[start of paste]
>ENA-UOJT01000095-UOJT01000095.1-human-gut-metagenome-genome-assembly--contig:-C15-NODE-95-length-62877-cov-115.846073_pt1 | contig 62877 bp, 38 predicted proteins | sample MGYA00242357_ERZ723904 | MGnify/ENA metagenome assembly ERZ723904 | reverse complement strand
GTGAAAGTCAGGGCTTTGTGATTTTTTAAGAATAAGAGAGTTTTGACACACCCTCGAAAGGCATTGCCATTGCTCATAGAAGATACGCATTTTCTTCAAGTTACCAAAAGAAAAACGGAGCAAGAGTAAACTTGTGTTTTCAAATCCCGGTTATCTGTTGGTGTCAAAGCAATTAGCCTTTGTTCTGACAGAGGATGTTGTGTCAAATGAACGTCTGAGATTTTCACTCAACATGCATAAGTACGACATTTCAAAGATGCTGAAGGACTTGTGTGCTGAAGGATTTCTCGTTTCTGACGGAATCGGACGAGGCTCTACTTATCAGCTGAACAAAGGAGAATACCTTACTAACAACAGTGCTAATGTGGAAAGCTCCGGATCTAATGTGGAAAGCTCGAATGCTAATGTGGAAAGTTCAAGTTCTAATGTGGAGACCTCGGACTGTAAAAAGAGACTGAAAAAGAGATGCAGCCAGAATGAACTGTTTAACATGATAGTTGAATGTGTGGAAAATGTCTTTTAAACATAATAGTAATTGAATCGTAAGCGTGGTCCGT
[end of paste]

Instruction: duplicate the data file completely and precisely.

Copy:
>ENA-UOJT01000095-UOJT01000095.1-human-gut-metagenome-genome-assembly--contig:-C15-NODE-95-length-62877-cov-115.846073_pt1 | contig 62877 bp, 38 predicted proteins | sample MGYA00242357_ERZ723904 | MGnify/ENA metagenome assembly ERZ723904 | reverse complement strand
GTGAAAGTCAGGGCTTTGTGATTTTTTAAGAATAAGAGAGTTTTGACACACCCTCGAAAGGCATTGCCATTGCTCATAGAAGATACGCATTTTCTTCAAGTTACCAAAAGAAAAACGGAGCAAGAGTAAACTTGTGTTTTCAAATCCCGGTTATCTGTTGGTGTCAAAGCAATTAGCCTTTGTTCTGACAGAGGATGTTGTGTCAAATGAACGTCTGAGATTTTCACTCAACATGCATAAGTACGACATTTCAAAGATGCTGAAGGACTTGTGTGCTGAAGGATTTCTCGTTTCTGACGGAATCGGACGAGGCTCTACTTATCAGCTGAACAAAGGAGAATACCTTACTAACAACAGTGCTAATGTGGAAAGCTCCGGATCTAATGTGGAAAGCTCGAATGCTAATGTGGAAAGTTCAAGTTCTAATGTGGAGACCTCGGACTGTAAAAAGAGACTGAAAAAGAGATGCAGCCAGAATGAACTGTTTAACATGATAGTTGAATGTGTGGAAAATGTCTTTTAAACATAATAGTAATTGAATCGTAAGCGTGGTCCGT